Holy Heros

Who’s your hero?

Do you think of a fictional character? A superhero, perhaps?

Do you think of a family member? A parent or grandparent that you look up to?

The Eastern Orthodox Church set a new goal for Christians to aspire to- the saints. Our “Holy Heros.”

The saints were Christians who demonstrated “unusual faith and holiness in life.” Their journeys are meant to inspire us to grow in our own faith and holiness. The Eastern Orthodox Church venerated the saints through art. These pieces of art, or icons, are some of the most unique in the world.

Icons are not meant to be realistic. The purpose of an icon is to show through art a person who is filled with both he human and divine spirit within them. Icons seek to capture the transformation of a person who is becoming more like Christ.

“The first icons were painted in the fifth century, at about the same time the church was spelling out how the divine and human natures of Christ cohere in one person.” (Sittser 122)

The artists would attempt to capture the dual nature of the saints through exaggerating various physical elements of their painting. “For example, a high forehead symbolizes wisdom; large eyes, luminosity; a gaunt face, discipline and self-sacrifice; intense stillness, perfect inner equilibrium. The halo conveys holiness, the gold background timelessness. The source of light- which seems to come from inside the saint rather than from some outside source- represents divine radiance.” (Sittser 125)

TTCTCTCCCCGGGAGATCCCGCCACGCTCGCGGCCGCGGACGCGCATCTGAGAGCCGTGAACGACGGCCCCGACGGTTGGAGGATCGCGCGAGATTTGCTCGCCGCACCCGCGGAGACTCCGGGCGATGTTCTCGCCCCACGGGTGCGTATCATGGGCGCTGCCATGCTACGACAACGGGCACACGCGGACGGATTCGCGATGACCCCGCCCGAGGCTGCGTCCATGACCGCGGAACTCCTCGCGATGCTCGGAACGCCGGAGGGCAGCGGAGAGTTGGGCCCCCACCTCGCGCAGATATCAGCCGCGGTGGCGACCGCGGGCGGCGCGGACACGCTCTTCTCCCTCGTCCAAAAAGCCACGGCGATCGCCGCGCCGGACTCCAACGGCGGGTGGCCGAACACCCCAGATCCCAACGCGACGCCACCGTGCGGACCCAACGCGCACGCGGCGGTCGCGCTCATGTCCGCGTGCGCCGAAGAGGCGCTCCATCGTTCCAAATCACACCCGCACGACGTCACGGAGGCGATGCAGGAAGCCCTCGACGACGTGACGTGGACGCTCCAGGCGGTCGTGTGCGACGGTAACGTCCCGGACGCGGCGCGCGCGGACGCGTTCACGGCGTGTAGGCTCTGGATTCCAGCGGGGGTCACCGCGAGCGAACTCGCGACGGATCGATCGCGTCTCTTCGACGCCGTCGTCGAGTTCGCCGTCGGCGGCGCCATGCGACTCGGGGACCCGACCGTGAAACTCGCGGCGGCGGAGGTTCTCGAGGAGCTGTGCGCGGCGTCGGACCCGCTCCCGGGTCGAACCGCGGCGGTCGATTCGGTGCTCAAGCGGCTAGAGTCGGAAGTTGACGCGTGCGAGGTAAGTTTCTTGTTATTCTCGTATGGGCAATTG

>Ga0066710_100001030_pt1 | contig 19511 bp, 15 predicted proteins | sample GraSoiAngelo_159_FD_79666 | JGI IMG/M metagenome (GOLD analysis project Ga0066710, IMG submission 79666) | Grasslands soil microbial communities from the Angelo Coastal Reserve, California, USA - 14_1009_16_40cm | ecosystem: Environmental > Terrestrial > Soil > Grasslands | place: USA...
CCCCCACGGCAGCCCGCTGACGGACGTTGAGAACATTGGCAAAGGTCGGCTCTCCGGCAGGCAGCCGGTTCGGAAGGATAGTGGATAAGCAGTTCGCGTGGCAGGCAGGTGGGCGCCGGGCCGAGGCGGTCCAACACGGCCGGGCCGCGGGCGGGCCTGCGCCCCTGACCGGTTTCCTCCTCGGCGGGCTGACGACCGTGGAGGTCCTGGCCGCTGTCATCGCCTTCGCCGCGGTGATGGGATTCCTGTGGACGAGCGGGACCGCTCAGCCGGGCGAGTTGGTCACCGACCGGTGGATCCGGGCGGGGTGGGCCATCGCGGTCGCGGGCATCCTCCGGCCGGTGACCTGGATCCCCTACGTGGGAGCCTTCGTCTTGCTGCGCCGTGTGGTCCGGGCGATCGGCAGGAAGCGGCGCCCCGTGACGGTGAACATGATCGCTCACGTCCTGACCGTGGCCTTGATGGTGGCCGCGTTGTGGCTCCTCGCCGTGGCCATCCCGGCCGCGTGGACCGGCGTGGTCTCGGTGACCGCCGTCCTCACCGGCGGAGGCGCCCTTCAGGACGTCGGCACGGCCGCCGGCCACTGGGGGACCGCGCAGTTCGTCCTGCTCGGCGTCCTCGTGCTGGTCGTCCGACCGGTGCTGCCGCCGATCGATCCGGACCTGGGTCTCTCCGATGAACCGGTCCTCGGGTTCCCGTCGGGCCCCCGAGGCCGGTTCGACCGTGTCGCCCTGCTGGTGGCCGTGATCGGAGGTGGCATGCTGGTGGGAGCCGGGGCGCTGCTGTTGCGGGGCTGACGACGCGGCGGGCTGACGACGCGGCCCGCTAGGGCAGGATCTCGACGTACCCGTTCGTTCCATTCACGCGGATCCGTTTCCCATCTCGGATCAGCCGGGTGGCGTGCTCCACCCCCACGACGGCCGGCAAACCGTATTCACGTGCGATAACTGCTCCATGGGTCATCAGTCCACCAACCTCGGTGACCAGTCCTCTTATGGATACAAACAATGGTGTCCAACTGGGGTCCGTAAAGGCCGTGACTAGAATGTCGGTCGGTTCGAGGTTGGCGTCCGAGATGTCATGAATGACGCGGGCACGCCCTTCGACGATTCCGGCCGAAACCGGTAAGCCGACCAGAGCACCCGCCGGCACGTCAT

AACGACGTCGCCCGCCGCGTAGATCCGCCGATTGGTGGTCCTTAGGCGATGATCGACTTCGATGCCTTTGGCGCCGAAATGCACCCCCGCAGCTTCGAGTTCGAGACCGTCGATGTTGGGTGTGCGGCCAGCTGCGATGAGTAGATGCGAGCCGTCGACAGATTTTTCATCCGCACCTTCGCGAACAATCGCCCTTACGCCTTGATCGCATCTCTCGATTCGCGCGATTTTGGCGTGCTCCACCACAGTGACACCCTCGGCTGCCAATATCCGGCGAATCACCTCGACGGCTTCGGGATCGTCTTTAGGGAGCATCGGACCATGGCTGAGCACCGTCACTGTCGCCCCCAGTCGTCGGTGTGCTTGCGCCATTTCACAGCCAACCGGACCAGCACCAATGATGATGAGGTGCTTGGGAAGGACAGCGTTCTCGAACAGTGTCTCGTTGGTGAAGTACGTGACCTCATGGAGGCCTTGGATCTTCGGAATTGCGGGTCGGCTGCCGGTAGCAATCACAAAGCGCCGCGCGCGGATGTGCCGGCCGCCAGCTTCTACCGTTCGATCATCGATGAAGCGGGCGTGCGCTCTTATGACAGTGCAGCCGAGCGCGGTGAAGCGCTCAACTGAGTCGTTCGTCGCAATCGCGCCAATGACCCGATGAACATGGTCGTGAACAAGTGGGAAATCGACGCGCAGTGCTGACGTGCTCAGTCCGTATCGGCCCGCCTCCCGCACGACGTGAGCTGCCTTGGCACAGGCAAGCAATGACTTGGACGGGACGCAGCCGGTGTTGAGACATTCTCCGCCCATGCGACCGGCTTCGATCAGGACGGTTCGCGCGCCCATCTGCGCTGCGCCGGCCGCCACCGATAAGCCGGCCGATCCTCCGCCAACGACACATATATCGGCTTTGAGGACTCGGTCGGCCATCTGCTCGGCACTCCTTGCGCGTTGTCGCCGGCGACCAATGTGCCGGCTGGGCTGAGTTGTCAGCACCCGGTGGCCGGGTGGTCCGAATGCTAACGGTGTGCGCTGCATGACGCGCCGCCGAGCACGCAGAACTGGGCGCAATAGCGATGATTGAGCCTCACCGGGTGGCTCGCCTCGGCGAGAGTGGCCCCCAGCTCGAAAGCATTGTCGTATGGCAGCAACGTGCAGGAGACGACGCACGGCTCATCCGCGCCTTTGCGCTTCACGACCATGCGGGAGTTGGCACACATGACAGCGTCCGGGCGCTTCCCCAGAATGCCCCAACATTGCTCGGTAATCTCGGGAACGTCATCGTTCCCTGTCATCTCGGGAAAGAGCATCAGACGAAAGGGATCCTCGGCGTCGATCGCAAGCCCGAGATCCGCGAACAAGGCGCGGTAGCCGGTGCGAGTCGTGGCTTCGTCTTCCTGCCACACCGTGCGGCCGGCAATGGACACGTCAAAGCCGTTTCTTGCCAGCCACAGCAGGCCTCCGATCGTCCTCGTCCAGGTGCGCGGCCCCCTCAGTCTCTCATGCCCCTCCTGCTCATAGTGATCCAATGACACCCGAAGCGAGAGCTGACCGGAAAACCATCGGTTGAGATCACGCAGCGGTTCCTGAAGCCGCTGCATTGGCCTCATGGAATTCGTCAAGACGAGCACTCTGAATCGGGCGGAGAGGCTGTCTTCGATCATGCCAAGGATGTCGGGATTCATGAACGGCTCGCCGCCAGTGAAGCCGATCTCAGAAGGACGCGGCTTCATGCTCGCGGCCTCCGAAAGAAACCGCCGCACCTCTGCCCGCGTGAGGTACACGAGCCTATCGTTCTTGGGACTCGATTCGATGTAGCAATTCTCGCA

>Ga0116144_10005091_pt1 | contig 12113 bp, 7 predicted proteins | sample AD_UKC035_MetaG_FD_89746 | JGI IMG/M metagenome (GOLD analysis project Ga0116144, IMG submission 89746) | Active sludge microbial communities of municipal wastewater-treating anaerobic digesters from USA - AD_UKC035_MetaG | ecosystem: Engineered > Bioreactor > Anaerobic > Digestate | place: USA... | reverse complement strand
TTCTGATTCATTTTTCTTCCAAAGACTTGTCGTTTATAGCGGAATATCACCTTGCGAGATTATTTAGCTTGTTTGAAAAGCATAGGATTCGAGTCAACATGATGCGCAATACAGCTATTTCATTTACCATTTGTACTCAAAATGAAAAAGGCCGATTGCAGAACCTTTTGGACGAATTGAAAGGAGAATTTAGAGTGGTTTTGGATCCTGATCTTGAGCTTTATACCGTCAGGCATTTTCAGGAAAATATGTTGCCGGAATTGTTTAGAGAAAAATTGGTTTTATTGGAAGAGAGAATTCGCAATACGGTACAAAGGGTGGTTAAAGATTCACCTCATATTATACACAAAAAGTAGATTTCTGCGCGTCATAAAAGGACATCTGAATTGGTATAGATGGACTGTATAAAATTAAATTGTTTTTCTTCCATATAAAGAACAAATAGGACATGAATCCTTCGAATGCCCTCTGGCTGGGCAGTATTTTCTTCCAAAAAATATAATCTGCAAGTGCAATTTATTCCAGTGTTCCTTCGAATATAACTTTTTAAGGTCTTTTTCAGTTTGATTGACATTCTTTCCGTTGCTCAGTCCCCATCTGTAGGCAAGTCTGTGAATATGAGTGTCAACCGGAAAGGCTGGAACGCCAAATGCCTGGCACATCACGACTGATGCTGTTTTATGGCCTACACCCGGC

This is an example of a typical icon. This is St. Alexander. You’ll notice the large forehead to connote wisdom, the halo around his head to convey holiness and the sense of light that appears to be emanating from him.

This is an icon of Jesus. You’ll notice immediately the difference in his eyes. If you hold up your hand to cover half of Jesus’ face, you’ll notice an immediate difference between the two sides. The right half of Jesus’ face is stern and is meant to depict Jesus as judge. The left half of Jesus’ face is serene and depicts Jesus as savior.

This icon, from the 6th century, shows Jesus as both judge and savior of the world.

These holy heroes are meant to be held up as examples to us because we are all “saints in the making.” May we be inspired by the lives of Christians who have come before us to work everyday toward becoming Christlike people through the work of the Holy Spirit in us.

Every aspect of life can be used by God to shape us into Christlike people. “Life in this world is like a divine workshop; the stuff of daily experience- marriage and children, responsibilities and opportunities, interruptions and problems and suffering- the tools that God uses; the artist is God himself, who will sculpt the block of marble that we are into something extraordinary.” (Sittser 138).

Who are you becoming?

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